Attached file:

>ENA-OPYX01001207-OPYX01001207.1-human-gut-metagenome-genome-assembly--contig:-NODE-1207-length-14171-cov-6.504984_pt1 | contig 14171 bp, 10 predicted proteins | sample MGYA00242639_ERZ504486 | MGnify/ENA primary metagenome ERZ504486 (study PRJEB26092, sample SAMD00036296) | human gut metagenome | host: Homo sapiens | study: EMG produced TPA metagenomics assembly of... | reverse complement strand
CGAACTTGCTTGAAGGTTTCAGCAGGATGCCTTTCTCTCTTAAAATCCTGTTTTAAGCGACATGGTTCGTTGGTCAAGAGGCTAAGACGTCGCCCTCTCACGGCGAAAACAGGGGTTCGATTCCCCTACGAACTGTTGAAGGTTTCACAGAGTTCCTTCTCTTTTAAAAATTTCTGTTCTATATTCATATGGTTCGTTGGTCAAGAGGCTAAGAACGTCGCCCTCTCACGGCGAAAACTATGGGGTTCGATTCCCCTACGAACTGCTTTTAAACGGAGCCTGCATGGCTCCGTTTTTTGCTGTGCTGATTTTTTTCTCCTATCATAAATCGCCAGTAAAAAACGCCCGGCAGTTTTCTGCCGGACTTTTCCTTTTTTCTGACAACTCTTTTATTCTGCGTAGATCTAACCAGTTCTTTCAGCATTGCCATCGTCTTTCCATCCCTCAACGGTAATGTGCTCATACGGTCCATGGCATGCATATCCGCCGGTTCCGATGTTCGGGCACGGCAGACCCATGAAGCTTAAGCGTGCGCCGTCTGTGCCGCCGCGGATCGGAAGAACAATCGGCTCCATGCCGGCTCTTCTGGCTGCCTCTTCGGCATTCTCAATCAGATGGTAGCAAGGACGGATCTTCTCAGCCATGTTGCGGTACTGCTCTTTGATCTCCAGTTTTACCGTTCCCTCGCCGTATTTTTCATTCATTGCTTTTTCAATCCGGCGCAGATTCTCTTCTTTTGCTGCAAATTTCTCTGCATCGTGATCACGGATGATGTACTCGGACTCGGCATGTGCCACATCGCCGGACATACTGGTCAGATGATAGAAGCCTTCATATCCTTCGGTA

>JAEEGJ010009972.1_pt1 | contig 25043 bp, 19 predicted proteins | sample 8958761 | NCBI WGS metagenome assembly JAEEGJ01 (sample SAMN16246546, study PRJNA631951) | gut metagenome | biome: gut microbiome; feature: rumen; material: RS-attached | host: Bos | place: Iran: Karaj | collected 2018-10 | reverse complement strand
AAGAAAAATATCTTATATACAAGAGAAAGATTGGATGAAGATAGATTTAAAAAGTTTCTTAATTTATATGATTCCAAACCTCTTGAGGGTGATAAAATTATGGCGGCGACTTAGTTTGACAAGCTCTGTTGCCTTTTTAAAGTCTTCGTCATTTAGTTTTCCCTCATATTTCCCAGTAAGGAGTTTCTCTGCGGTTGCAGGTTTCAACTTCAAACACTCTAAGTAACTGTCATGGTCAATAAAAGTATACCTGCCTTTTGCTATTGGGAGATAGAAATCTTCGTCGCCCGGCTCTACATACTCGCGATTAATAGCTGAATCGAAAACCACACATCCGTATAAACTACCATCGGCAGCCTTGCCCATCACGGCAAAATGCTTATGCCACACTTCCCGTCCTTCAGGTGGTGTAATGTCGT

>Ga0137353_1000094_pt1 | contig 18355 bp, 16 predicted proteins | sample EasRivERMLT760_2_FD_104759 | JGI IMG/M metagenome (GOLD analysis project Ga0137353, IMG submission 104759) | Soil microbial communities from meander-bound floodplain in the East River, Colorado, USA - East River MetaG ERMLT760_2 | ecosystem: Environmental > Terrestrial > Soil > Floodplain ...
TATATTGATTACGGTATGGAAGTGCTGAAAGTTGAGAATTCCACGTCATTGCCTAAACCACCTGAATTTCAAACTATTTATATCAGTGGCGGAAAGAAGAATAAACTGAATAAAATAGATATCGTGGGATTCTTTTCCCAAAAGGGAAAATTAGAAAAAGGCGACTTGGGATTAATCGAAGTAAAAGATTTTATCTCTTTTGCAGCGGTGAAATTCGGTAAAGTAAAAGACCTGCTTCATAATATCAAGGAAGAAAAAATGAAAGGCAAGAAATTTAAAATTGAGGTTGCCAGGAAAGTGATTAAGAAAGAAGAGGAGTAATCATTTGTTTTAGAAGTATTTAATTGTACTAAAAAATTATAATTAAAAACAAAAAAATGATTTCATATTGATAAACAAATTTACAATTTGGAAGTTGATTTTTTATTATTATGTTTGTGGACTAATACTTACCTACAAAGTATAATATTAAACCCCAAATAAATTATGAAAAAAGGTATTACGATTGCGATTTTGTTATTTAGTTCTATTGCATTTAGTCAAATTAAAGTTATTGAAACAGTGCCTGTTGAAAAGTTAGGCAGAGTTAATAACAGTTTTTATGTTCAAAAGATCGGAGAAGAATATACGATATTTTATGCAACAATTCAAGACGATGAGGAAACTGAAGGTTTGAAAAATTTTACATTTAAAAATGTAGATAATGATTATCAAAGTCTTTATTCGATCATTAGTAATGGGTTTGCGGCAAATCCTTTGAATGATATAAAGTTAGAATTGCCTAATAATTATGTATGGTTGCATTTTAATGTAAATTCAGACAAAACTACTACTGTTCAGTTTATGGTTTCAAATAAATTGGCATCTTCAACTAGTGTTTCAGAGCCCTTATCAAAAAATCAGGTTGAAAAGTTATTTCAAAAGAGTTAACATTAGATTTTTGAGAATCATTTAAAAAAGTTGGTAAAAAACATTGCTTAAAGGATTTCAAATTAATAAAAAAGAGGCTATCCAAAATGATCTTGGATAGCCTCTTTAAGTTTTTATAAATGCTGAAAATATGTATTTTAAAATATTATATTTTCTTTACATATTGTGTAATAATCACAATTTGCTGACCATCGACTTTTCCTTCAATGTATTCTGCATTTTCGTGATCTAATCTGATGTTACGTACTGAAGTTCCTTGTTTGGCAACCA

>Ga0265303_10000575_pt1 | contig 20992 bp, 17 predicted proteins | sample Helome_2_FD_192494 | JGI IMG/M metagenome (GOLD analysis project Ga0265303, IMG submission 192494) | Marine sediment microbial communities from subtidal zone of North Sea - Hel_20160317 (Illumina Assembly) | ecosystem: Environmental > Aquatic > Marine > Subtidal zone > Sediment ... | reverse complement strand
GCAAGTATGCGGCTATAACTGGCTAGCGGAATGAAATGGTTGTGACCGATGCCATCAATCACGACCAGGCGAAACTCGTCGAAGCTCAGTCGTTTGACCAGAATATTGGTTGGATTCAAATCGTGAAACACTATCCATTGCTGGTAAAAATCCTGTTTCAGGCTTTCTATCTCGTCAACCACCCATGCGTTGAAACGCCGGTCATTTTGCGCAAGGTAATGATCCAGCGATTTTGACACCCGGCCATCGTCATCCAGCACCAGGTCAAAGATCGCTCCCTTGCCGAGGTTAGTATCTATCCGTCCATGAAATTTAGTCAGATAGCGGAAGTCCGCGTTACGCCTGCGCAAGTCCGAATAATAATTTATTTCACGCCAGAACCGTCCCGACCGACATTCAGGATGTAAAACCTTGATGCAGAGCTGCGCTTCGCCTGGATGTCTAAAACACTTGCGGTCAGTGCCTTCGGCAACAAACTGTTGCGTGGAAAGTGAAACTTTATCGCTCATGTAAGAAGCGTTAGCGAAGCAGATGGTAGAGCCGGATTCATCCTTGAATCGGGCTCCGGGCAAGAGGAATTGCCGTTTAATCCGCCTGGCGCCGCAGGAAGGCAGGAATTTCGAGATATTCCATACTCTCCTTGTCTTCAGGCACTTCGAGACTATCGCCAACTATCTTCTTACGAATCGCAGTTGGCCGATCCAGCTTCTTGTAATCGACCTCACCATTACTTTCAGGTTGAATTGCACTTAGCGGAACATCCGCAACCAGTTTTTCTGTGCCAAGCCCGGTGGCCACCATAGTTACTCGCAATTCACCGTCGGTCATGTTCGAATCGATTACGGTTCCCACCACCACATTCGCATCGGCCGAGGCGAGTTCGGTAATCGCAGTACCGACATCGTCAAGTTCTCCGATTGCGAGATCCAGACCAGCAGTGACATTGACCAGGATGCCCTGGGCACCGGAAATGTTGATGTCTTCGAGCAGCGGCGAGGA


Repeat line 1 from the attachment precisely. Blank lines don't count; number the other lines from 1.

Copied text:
>ENA-OPYX01001207-OPYX01001207.1-human-gut-metagenome-genome-assembly--contig:-NODE-1207-length-14171-cov-6.504984_pt1 | contig 14171 bp, 10 predicted proteins | sample MGYA00242639_ERZ504486 | MGnify/ENA primary metagenome ERZ504486 (study PRJEB26092, sample SAMD00036296) | human gut metagenome | host: Homo sapiens | study: EMG produced TPA metagenomics assembly of... | reverse complement strand